... If the map coordinates are read eastward and northward, why is 8E to the east and north of 8F, and not 8G?
  7. SDP

    SDP Incurable Cometoholic

    There are so many maps now readily available on line - it's just a question of finding them - that I personally consider the co-ords translator way beyond its best by date.....and it can be misleading anyway by several hundred metres so you could argue it was never really fit for accurate purpose anyway.
  8. SDP

    SDP Incurable Cometoholic

    The 1:100000 French maps have the number reading from west to east and the letter running from north to south. That means map 8E is directly north of 8F. I have a diagram that shows all this and will try to post it later tonight.
  9. Owen

    Owen -- --- -.. MOD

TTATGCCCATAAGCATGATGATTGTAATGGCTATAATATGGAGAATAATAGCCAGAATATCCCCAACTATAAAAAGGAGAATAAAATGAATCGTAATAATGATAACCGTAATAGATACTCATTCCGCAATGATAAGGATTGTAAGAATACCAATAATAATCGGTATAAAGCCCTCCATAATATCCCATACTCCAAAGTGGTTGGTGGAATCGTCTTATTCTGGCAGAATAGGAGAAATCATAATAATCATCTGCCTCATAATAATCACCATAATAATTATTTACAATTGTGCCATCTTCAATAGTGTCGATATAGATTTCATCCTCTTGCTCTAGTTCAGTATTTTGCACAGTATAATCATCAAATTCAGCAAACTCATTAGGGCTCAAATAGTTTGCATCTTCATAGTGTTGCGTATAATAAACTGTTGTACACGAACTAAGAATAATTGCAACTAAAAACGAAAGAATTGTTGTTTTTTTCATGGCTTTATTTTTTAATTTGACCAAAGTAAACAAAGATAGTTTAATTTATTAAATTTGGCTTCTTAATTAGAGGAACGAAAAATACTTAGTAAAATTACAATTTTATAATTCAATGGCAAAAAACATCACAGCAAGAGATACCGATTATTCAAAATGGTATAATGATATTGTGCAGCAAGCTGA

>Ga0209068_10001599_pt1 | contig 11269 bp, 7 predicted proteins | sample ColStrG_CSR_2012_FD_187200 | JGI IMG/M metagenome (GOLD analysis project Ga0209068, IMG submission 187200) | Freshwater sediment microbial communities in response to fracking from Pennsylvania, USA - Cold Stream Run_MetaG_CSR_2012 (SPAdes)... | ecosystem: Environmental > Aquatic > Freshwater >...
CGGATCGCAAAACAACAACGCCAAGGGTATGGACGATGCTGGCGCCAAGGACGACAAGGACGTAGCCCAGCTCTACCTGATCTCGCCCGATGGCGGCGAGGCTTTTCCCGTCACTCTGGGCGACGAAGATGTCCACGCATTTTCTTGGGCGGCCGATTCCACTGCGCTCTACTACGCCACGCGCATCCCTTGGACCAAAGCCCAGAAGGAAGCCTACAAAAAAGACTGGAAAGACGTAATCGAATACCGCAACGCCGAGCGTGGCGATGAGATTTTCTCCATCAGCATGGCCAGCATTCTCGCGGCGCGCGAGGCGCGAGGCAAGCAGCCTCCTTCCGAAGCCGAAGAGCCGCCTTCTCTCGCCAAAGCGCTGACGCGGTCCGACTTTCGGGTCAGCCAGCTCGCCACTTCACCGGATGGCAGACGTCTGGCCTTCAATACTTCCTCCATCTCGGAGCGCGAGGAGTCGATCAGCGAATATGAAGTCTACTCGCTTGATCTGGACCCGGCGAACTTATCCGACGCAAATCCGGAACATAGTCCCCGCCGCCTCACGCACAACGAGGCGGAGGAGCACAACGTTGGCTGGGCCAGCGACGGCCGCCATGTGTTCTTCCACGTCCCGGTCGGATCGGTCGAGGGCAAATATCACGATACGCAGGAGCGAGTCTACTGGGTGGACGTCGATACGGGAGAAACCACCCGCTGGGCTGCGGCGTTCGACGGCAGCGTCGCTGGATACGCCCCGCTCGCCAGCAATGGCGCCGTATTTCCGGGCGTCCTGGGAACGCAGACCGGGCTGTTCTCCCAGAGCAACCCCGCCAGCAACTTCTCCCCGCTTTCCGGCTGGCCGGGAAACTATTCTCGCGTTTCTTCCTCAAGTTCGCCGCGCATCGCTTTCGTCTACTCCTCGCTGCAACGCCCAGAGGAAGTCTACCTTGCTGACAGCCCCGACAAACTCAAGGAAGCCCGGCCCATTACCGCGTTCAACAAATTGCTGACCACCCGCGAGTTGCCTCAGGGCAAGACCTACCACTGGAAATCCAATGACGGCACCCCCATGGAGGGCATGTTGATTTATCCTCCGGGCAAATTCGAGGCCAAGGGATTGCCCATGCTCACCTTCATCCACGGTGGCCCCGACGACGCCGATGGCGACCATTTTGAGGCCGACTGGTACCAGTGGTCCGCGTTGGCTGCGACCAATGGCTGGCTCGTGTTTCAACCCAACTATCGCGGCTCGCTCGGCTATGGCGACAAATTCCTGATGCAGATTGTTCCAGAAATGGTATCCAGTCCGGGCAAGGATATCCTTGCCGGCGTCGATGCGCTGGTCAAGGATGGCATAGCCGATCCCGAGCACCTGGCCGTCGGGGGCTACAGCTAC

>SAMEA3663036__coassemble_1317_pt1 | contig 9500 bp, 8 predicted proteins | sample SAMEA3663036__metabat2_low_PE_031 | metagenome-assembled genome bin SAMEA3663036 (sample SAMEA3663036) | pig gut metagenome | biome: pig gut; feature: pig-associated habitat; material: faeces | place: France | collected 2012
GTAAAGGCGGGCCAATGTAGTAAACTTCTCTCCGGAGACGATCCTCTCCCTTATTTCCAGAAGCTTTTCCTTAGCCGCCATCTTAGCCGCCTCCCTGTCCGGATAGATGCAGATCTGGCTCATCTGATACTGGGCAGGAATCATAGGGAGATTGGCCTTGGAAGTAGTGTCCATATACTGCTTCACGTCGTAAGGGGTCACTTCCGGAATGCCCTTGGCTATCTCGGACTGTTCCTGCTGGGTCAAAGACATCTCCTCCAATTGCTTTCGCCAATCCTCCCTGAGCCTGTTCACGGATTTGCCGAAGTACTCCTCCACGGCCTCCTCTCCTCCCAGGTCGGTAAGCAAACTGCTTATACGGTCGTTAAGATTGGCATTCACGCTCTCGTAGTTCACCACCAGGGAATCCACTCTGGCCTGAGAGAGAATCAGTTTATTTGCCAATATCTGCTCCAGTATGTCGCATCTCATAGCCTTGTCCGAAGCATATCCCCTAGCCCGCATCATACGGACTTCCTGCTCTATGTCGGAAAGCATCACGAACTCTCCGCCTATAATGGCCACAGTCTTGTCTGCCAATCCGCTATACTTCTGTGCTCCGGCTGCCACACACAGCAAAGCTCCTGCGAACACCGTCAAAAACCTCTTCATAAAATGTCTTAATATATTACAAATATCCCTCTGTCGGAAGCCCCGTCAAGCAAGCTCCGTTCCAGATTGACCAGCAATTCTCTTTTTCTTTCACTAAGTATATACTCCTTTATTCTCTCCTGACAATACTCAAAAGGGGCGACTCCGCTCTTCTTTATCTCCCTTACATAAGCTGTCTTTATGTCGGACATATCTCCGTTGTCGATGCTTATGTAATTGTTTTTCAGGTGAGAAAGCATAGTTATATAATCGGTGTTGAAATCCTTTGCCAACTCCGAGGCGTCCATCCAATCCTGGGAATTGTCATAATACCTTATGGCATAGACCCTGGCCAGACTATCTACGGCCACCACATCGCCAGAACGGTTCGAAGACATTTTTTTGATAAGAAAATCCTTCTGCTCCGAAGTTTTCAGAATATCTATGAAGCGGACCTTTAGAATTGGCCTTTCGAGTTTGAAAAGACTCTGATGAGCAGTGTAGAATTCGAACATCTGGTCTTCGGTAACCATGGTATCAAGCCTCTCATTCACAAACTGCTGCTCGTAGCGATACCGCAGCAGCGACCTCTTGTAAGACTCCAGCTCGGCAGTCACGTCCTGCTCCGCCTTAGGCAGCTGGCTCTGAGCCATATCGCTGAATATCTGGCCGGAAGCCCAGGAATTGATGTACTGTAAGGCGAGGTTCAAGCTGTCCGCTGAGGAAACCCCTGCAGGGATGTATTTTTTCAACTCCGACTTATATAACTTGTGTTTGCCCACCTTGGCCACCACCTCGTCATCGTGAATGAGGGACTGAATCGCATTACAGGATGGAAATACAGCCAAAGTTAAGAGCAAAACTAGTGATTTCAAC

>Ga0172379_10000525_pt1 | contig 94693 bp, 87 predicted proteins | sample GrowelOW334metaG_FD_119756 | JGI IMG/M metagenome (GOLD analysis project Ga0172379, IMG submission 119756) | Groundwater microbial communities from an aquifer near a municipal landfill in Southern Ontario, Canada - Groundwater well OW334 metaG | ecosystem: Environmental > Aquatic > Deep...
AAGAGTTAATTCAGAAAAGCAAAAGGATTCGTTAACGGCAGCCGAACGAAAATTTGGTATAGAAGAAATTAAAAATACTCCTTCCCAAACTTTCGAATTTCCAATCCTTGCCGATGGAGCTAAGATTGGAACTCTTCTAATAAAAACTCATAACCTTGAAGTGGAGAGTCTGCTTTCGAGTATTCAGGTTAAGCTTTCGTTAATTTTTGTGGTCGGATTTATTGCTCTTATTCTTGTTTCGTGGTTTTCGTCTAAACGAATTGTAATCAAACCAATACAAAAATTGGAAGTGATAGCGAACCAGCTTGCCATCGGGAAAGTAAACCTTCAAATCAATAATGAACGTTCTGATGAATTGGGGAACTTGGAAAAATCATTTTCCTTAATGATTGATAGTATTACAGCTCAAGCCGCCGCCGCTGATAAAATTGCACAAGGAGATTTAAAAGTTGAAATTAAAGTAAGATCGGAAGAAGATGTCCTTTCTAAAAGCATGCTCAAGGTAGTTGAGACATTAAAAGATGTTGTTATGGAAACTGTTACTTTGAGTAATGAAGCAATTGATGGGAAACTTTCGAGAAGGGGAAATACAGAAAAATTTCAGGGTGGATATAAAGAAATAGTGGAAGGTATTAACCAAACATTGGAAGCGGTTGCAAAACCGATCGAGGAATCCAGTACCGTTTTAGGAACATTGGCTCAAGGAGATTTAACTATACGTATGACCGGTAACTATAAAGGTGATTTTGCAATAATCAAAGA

It's on that website I linked to.


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  10. Chris C

    Chris C Canadian researcher

    Oh, and I meant to say that the map NE of 8F was 9E... not 8E...

    My point is that the individual maps have an axis which runs south to north with increasing numbers but the map LETTERING goes north to south! It makes no sense! :-P
  11. SDP

    SDP Incurable Cometoholic


    The map numbers make total sense: basically letters left to right and numbers top to bottom. I agree the map coordinates themselves are then a little 'different' in concept and apparently make no sense with that south to north bit but - and this is only my personal theory- it makes sense if we assume the reader is using a rule of some sort to plot the map reference, in which case it makes sense to read above the rule because otherwise the rule would be covering the map reference. Sounds almost perverse but no different than the struggle that us left-handers find in everyday life where most things are designed for right-handed people. Bit of a digression from map references but hopefully it makes (my) logic a little easier to understand!
  12. Owen

    Owen -- --- -.. MOD

    Just to compare the WW2 era map with 2004 dated IGN Top 100 map number 07 I have.